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 By David Mooney

Manchester City fans await Champions League ticket prices with baited breath

It's undeniable that Manchester City are looking much more at home in the Champions League than ever before. In fact, Manuel Pellegrini's side have passed a number of tests this season that the club would probably have flunked in previous years.

Victories away at Borussia Monchengladbach, Sevilla and Dynamo Kiev, combined with the performances in the two legs against Paris Saint-Germain, have proven to the fans there is no longer a mental block that holds the club back. Perhaps in isolation those displays could have been written off as a good day at the office, but by the semifinal stage it's clearly no coincidence.

Though while there was nothing lucky about City's victory over PSG on the pitch, off it the club certainly landed on its feet. Perhaps for the first time in the top European competition, the home fans forewent the usual cynicism and scepticism, setting a record crowd and providing one of the better Etihad atmospheres in the Champions League.

They still booed the UEFA anthem, though, and their relationship with the sport's European governing body won't have been improved by Wednesday's announcement that City will face a charge for setting off fireworks.

Yet, the club shouldn't see the atmosphere and attendance as vindication that the pricing structure for the match was correct. With some seats costing up to £60, supporters were rightly critical of the decision and the truth is, the club got lucky the team continued its good form in the competition.

Had the first leg not ended with City marginally in front courtesy of two away goals, the demand for tickets to the second leg clearly would have been far less. The "profile" of the tie, as a club statement put it, wouldn't be sufficient had Pellegrini's team mucked up in the French capital. It's little coincidence that thousands waited until after the game at the Parc Des Princes before committing to pay top prices.

That the fans enjoyed the atmosphere and the result on Tuesday doesn't mean they should put up and shut up about the entrance fee now or in future. With the revenue the club already brings in and with the extra that's to come with an incoming TV deal next season, the club had an opportunity to reward those who had stuck by them throughout years of trips to Macclesfield and Oldham with reasonable entry to a tie with one of the European elite.

Instead, they took the opportunity to squeeze as much money as they could and play on a fear of missing out -- a fear that was only realised by an excellent result in the first leg, which was played after the pricing structure was announced.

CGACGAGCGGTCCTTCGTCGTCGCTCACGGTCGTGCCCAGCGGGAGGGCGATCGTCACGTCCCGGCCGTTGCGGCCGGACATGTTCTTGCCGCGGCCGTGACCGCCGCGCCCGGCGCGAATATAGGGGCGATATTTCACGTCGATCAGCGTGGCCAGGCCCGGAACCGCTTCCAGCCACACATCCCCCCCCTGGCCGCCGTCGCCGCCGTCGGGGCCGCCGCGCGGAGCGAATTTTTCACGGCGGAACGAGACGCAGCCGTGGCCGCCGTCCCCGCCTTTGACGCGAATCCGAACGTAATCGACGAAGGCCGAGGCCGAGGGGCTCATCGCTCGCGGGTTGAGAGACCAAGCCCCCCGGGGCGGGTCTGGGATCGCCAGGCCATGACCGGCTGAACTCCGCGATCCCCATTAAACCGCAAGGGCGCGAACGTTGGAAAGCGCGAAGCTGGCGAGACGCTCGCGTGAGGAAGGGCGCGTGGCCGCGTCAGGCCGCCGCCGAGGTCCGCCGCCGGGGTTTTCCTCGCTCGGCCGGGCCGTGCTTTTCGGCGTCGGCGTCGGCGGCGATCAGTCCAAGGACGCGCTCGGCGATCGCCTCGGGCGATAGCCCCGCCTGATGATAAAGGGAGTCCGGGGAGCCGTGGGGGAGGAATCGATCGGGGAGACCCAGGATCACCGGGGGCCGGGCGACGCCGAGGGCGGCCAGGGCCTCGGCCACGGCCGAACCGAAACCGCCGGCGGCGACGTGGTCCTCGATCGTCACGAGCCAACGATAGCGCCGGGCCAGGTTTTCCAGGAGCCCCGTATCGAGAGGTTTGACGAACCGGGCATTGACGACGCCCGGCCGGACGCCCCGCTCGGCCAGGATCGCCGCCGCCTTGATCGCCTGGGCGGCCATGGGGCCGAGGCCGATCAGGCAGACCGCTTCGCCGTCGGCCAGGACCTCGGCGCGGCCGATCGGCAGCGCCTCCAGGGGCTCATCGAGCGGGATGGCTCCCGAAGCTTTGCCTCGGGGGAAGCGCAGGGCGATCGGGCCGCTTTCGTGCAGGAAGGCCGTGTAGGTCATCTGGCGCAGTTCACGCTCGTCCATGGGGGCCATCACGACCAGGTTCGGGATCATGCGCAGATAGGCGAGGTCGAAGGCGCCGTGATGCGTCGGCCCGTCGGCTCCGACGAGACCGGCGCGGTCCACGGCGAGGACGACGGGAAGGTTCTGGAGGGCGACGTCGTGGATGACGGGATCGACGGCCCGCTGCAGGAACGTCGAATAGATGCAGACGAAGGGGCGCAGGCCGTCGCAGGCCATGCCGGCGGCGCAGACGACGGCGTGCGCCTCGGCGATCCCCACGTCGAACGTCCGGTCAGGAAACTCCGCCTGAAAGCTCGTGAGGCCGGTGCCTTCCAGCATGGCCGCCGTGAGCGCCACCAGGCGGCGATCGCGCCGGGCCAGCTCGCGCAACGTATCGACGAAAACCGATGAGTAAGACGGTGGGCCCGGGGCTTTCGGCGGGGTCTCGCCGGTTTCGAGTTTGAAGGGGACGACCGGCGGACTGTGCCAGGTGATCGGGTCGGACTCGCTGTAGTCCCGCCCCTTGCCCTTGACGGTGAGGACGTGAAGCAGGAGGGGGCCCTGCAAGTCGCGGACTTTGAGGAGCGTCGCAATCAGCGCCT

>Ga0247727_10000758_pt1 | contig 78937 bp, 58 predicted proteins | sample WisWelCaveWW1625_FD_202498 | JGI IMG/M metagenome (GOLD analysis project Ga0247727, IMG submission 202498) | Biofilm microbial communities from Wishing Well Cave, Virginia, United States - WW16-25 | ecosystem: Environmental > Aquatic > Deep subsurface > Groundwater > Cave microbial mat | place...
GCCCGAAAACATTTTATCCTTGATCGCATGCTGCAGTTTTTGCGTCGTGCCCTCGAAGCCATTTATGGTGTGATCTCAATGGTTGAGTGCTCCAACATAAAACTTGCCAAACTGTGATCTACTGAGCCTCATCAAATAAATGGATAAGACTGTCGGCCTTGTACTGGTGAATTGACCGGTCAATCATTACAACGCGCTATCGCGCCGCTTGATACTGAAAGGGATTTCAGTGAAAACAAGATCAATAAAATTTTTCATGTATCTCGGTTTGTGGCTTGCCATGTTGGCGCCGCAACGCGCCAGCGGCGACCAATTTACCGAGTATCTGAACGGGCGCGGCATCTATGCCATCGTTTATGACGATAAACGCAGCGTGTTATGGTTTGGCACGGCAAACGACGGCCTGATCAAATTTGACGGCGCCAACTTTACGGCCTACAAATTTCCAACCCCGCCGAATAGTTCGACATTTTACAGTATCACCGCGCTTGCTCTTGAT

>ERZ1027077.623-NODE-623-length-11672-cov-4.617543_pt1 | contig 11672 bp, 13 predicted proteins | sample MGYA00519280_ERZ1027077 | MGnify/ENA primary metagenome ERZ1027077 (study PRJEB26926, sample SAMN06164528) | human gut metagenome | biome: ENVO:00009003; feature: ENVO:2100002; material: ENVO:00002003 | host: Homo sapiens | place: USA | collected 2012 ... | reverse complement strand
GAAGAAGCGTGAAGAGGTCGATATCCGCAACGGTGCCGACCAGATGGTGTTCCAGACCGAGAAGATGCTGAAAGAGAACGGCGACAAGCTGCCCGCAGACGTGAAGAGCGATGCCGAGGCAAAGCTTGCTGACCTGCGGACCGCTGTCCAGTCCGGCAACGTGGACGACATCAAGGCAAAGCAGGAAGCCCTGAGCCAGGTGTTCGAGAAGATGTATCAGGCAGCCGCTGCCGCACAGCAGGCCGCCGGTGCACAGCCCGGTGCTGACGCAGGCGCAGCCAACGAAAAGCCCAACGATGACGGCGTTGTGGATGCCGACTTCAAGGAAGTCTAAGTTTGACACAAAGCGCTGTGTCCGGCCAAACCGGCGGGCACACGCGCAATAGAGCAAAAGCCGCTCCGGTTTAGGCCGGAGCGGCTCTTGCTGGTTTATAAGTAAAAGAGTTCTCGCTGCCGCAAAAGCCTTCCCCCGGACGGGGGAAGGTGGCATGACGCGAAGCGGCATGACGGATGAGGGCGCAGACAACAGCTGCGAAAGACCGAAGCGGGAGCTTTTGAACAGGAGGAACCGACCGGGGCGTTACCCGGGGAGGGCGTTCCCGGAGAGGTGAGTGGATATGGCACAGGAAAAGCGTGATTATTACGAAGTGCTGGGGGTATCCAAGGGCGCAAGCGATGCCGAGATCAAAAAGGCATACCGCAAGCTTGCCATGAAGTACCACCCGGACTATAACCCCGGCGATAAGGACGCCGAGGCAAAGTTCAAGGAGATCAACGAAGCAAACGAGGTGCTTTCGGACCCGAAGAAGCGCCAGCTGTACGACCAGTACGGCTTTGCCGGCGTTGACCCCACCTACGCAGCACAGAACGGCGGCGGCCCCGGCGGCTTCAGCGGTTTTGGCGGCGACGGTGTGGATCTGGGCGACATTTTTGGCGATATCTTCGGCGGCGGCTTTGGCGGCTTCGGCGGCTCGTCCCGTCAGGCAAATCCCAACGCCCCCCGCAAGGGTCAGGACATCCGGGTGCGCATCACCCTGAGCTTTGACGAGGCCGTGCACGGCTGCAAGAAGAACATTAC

There are now many people making decisions on which games they will go to based purely on the cost of following a football team and on nights like Tuesday when the club wants a big atmosphere to help the team along, they need to do more than fluke a circumstance where thousands will go at the last minute.

Sections of the Manchester City support are unhappy with the club's pricing policy with match tickets.

A season ticket price freeze announced earlier in April doesn't particularly cut the mustard, either. This is a freeze to a figure that rose ahead of the current campaign, at a rate thousands weren't happy with, and there's the sense that it is solely delaying the inevitable of increases in years to come.

The club could have made a statement, given that ticket revenue will play a far less important role from next season onwards. Instead, they did the bare minimum in a move that seems more about avoiding bad press than treating fans well.

There is now the opportunity for City to put things right, however. The figure for the semifinal should reflect the "profile" of the tie, but equally it shouldn't price out the core fanbase in exchange for many who will go to a one-off game and pay through the nose for the experience; the so-called "day trippers".

Here is an opportunity to cement the Champions League as a tournament the fans can get behind, and City won't achieve that by giving the regular supporters a decision to make based on the price. It comes down to who the club wants in the stands; whether they're happy to risk swathes of empty seats for a quick buck from those that do turn up, and ultimately whether they care if it's a sellout crowd.

Thousands are now waiting for the semifinal ticket pricing structure with baited breath. The fear of missing out on potential final tickets won't be applicable if supporters have had to pay all their money in the rounds before to get there.

David Mooney is ESPN FC's Manchester City blogger. Twitter: @DavidMooney

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